A “culture of bullying” at University Hospitals of North Midlands (UHNM) NHS Trust was reported by one in five staff members who took part in an independent survey commissioned by the trust. And one in 10 respondents said they were currently experiencing bullying or harassment.
Hospital bosses have said action is being taken to tackle the issue – and bullying and harassment of staff would not be tolerated.
In total 3,506 people completed an online survey – 31.2 per cent of staff at the trust which runs Royal Stoke Hospital and Stafford’s County Hospital.
One in five respondents said they had suffered bullying or harassment from a colleague during the past two years, while a quarter of doctors and a third of nurses who took part in the survey said they had been bullied or harassed by a hospital patient or visitor.
Almost half the cases of bullying and harassment reported by doctors and dentists from a black or minority ethnic group (BME) were felt to be linked to their ethnicity. This was also the case for 60% of BME respondents who said they faced bullying and harassment from a manager, compared with three per cent of white British respondents.
Other reasons respondents felt they had been bullied or harassed included age, disability, gender, sexual orientation, religion or work performance,
But just 28 per cent of respondents who said they had suffered this treatment from managers said they would be willing to report concerns, compared to 63 per cent who had experienced bullying or harassment from a member of the public and spoken out.
The findings of the review, which was carried out by charity brap and academic Roger Kline were presented to Wednesday’s UHNM board meeting.
Chairman David Wakefield branded the level of bullying reported in the review “completely unacceptable”.
He said: “I want to make it clear as chair of this trust that it is something we will not tolerate. People will not work here if they do not live by the values.”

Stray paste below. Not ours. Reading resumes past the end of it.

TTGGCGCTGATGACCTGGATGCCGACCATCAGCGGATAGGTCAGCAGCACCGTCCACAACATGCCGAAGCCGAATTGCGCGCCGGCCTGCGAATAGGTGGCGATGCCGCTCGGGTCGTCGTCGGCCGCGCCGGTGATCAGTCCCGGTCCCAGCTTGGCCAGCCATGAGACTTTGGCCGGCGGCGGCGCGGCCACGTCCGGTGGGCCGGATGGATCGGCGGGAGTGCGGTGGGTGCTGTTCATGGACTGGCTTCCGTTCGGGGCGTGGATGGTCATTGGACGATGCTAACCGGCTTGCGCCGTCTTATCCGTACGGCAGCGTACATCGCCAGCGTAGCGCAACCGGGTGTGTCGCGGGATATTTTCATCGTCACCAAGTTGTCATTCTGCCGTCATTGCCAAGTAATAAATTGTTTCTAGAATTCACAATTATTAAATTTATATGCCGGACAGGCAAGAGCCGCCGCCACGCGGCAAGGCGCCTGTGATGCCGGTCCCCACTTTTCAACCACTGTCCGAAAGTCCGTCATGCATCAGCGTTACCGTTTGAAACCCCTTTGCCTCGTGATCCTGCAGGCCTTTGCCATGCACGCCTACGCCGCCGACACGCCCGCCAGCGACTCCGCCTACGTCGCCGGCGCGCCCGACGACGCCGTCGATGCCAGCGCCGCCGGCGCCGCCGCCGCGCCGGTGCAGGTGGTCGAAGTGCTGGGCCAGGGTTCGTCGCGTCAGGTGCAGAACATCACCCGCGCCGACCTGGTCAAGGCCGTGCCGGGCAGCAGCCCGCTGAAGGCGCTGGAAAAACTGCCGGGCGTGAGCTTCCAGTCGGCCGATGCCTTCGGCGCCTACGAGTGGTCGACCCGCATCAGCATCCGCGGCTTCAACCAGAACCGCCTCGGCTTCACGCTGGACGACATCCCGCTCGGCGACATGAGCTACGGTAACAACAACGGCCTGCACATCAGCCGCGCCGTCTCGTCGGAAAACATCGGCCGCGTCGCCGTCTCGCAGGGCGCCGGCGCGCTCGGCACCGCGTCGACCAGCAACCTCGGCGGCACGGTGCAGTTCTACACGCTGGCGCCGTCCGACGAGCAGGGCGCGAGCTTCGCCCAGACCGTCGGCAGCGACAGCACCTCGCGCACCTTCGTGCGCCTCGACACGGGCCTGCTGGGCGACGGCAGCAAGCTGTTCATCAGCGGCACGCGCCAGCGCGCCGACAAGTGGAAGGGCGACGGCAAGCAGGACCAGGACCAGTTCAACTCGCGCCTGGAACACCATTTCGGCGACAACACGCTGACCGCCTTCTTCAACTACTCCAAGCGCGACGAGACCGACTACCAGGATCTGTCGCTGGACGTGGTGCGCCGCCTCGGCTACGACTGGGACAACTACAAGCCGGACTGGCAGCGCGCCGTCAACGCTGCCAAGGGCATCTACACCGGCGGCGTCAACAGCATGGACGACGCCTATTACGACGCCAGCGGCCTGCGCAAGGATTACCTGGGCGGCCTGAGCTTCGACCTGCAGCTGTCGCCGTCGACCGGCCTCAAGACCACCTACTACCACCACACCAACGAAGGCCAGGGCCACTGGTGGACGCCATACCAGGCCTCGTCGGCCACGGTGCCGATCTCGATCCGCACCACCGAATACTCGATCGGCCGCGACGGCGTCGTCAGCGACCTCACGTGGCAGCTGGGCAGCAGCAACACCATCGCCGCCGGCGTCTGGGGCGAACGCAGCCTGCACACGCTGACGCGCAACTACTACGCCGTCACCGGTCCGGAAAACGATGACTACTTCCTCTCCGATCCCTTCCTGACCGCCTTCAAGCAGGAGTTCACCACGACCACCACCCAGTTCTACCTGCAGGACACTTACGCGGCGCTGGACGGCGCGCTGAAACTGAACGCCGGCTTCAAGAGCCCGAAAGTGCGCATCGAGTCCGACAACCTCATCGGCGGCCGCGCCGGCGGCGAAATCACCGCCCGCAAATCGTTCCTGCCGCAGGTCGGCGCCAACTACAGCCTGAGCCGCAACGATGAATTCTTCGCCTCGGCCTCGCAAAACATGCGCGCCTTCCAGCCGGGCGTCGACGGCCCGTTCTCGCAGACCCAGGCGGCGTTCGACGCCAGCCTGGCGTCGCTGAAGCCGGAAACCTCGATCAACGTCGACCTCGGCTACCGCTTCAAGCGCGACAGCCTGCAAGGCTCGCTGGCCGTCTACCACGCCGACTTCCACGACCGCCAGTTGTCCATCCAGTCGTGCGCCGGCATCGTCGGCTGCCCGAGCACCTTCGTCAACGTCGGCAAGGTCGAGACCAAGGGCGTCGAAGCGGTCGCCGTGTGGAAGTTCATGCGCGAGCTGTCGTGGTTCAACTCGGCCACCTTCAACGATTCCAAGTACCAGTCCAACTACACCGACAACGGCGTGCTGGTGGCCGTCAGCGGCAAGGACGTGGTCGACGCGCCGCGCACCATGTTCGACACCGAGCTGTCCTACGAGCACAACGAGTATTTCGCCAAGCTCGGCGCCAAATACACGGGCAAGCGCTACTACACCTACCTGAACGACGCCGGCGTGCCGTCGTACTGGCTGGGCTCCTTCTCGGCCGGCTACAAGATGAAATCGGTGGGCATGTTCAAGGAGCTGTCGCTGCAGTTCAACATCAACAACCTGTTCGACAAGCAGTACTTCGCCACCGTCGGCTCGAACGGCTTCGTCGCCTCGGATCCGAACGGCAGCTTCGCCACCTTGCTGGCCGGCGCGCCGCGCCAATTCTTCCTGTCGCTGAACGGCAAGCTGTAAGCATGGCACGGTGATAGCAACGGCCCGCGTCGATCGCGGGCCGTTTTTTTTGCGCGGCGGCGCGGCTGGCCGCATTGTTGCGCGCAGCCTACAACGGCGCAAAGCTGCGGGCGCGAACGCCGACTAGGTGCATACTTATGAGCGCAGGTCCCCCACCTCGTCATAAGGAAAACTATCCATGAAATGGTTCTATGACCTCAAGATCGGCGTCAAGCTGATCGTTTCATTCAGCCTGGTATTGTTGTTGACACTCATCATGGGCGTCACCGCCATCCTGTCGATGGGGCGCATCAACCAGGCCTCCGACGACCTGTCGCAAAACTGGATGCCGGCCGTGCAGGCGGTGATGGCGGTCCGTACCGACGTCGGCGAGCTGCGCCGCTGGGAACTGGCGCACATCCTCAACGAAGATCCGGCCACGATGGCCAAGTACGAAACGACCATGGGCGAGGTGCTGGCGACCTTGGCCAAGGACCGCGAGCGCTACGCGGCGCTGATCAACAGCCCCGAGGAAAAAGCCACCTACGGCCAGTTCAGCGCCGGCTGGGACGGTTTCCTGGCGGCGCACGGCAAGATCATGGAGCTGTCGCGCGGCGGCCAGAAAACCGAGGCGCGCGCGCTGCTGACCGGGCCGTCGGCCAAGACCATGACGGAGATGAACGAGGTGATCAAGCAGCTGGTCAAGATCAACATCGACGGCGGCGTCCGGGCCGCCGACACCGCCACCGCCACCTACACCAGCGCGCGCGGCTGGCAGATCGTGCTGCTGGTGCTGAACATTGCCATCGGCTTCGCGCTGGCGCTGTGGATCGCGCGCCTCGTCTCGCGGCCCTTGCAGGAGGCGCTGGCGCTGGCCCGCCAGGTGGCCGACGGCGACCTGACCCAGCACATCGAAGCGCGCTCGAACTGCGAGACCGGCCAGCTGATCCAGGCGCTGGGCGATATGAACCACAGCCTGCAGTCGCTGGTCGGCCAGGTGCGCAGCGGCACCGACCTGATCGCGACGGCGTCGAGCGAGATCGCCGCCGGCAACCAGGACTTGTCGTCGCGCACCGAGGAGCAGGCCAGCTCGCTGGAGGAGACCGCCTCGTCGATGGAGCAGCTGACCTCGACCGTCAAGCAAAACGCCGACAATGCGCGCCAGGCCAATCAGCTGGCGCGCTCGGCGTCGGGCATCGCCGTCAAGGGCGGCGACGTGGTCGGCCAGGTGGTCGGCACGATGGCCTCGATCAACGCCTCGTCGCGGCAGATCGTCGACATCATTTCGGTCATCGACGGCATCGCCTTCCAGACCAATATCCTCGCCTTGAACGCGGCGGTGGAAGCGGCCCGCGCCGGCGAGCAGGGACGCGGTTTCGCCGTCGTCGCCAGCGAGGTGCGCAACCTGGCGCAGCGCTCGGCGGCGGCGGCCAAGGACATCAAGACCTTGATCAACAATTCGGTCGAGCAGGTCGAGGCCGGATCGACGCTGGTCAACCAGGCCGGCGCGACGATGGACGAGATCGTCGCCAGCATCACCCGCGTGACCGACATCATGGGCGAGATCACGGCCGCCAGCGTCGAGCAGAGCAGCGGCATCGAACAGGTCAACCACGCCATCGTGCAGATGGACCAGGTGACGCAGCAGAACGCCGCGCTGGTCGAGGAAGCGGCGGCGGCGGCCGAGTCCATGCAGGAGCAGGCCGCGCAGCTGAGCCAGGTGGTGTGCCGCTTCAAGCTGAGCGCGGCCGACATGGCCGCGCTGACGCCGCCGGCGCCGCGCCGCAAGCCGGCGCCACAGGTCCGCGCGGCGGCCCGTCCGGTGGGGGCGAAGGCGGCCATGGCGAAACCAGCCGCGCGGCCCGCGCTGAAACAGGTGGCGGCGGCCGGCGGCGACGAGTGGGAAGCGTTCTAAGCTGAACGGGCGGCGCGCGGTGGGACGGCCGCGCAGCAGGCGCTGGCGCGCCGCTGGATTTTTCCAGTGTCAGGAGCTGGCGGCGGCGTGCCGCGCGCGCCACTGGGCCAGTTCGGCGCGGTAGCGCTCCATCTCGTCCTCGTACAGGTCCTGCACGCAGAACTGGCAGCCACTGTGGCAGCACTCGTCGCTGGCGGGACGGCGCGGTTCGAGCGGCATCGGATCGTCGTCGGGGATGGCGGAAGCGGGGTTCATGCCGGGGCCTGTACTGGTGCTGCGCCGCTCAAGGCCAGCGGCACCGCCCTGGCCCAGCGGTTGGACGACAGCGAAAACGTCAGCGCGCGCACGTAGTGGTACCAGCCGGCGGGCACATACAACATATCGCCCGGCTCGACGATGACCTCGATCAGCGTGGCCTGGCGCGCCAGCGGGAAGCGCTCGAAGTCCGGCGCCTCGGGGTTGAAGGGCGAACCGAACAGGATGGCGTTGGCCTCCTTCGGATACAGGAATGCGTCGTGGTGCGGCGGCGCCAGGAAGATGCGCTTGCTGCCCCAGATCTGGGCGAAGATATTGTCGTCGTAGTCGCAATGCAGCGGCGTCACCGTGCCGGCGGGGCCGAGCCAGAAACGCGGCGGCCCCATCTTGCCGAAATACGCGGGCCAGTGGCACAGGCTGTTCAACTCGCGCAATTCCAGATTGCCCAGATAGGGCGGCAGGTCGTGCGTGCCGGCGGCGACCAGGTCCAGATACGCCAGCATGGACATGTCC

Professor Gary Crowe said: “This makes very difficult reading, It’s not a matter the trust is going to take lightly and I want to salute colleagues around the table for not shying away from this, going for an independent review and facing up to the thorny issue here.
“I would like to put on record there is no place for a culture of bullying, harassment or discrimination in the NHS or this trust. It’s not acceptable.
“The board will tackle this issue. We need an environment where people are being heard and listened to.”
Dr Matthew Lewis, the trust’s medical director, has said progress has already been made to tackle the issues raised in the report, including investing in a full-time Freedom to Speak Up Guardian.
Ghiyas Somra, People, Policy, and Research Manager at brap, said: “Our report shows that whilst the Trust is by no means an outlier in relation to this agenda there is still more to do.
“It is incumbent upon leadership in the trust to set out clear expectations about the behaviours they wish to see. Report findings suggest a culture in which doctors don’t always feel respected and supported by their colleagues. This needs to change.
“Our review also shows there is work to do to support nursing and other medical staff who experience abuse and harassment from patients and the public. Unfortunately, the most common ground for this sort of harassment is staff members’ ethnicity. This is coupled with survey findings showing BME staff are 1.6 times more likely than white staff to report experiencing bullying/harassment from a colleague.
“Incivility is currently a hot topic in the sector, but these findings show we can’t forget the importance of tackling ethnicity-based harassment.
“We welcome the fact that the trust has decided to publish these findings to allow an open and informed debate to take place with their staff and local population.
“As the trust benefits from a relatively new leadership team, there is no better time for them to champion this agenda. They have a clear mandate from staff, who want positive change – not only for their own wellbeing but also for patients too.”